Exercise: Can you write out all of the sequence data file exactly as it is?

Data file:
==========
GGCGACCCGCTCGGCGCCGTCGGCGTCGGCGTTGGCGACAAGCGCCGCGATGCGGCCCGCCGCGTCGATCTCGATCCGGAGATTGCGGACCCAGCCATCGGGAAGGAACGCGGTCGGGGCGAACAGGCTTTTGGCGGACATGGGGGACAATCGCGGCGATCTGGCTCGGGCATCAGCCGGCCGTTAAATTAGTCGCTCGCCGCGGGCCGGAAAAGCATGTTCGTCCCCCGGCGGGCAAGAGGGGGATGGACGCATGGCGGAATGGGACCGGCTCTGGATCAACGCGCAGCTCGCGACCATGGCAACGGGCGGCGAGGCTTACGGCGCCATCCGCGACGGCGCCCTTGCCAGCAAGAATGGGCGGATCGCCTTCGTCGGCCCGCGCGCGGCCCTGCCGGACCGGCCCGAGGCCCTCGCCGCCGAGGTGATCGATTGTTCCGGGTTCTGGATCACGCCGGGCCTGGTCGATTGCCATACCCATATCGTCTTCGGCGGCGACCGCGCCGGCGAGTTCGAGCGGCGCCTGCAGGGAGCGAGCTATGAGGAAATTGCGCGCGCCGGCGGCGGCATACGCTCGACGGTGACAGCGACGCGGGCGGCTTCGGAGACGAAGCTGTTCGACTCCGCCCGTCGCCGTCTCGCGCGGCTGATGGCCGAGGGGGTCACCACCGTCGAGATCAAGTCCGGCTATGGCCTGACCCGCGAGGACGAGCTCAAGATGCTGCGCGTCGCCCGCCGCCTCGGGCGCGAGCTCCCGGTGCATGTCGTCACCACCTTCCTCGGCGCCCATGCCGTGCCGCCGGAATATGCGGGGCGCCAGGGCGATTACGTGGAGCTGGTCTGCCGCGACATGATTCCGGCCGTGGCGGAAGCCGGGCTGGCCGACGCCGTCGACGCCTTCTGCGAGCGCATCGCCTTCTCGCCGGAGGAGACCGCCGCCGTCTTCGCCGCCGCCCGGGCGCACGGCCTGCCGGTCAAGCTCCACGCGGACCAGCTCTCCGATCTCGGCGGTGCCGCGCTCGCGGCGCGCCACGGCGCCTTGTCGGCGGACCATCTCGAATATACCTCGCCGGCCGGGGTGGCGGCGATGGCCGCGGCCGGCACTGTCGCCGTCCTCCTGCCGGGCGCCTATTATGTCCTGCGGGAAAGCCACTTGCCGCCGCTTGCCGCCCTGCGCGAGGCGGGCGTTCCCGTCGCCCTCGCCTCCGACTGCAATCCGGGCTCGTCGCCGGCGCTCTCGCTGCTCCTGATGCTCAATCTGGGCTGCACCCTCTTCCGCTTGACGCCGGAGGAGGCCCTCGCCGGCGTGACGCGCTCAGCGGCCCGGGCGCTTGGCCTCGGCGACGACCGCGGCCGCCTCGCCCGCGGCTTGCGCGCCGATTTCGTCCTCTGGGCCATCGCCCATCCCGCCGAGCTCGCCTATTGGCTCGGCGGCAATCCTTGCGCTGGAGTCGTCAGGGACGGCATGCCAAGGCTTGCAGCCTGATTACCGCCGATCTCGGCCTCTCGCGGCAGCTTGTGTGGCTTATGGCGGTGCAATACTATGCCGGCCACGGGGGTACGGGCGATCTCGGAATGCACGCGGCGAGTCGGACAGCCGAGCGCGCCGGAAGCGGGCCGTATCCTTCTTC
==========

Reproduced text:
GGCGACCCGCTCGGCGCCGTCGGCGTCGGCGTTGGCGACAAGCGCCGCGATGCGGCCCGCCGCGTCGATCTCGATCCGGAGATTGCGGACCCAGCCATCGGGAAGGAACGCGGTCGGGGCGAACAGGCTTTTGGCGGACATGGGGGACAATCGCGGCGATCTGGCTCGGGCATCAGCCGGCCGTTAAATTAGTCGCTCGCCGCGGGCCGGAAAAGCATGTTCGTCCCCCGGCGGGCAAGAGGGGGATGGACGCATGGCGGAATGGGACCGGCTCTGGATCAACGCGCAGCTCGCGACCATGGCAACGGGCGGCGAGGCTTACGGCGCCATCCGCGACGGCGCCCTTGCCAGCAAGAATGGGCGGATCGCCTTCGTCGGCCCGCGCGCGGCCCTGCCGGACCGGCCCGAGGCCCTCGCCGCCGAGGTGATCGATTGTTCCGGGTTCTGGATCACGCCGGGCCTGGTCGATTGCCATACCCATATCGTCTTCGGCGGCGACCGCGCCGGCGAGTTCGAGCGGCGCCTGCAGGGAGCGAGCTATGAGGAAATTGCGCGCGCCGGCGGCGGCATACGCTCGACGGTGACAGCGACGCGGGCGGCTTCGGAGACGAAGCTGTTCGACTCCGCCCGTCGCCGTCTCGCGCGGCTGATGGCCGAGGGGGTCACCACCGTCGAGATCAAGTCCGGCTATGGCCTGACCCGCGAGGACGAGCTCAAGATGCTGCGCGTCGCCCGCCGCCTCGGGCGCGAGCTCCCGGTGCATGTCGTCACCACCTTCCTCGGCGCCCATGCCGTGCCGCCGGAATATGCGGGGCGCCAGGGCGATTACGTGGAGCTGGTCTGCCGCGACATGATTCCGGCCGTGGCGGAAGCCGGGCTGGCCGACGCCGTCGACGCCTTCTGCGAGCGCATCGCCTTCTCGCCGGAGGAGACCGCCGCCGTCTTCGCCGCCGCCCGGGCGCACGGCCTGCCGGTCAAGCTCCACGCGGACCAGCTCTCCGATCTCGGCGGTGCCGCGCTCGCGGCGCGCCACGGCGCCTTGTCGGCGGACCATCTCGAATATACCTCGCCGGCCGGGGTGGCGGCGATGGCCGCGGCCGGCACTGTCGCCGTCCTCCTGCCGGGCGCCTATTATGTCCTGCGGGAAAGCCACTTGCCGCCGCTTGCCGCCCTGCGCGAGGCGGGCGTTCCCGTCGCCCTCGCCTCCGACTGCAATCCGGGCTCGTCGCCGGCGCTCTCGCTGCTCCTGATGCTCAATCTGGGCTGCACCCTCTTCCGCTTGACGCCGGAGGAGGCCCTCGCCGGCGTGACGCGCTCAGCGGCCCGGGCGCTTGGCCTCGGCGACGACCGCGGCCGCCTCGCCCGCGGCTTGCGCGCCGATTTCGTCCTCTGGGCCATCGCCCATCCCGCCGAGCTCGCCTATTGGCTCGGCGGCAATCCTTGCGCTGGAGTCGTCAGGGACGGCATGCCAAGGCTTGCAGCCTGATTACCGCCGATCTCGGCCTCTCGCGGCAGCTTGTGTGGCTTATGGCGGTGCAATACTATGCCGGCCACGGGGGTACGGGCGATCTCGGAATGCACGCGGCGAGTCGGACAGCCGAGCGCGCCGGAAGCGGGCCGTATCCTTCTTC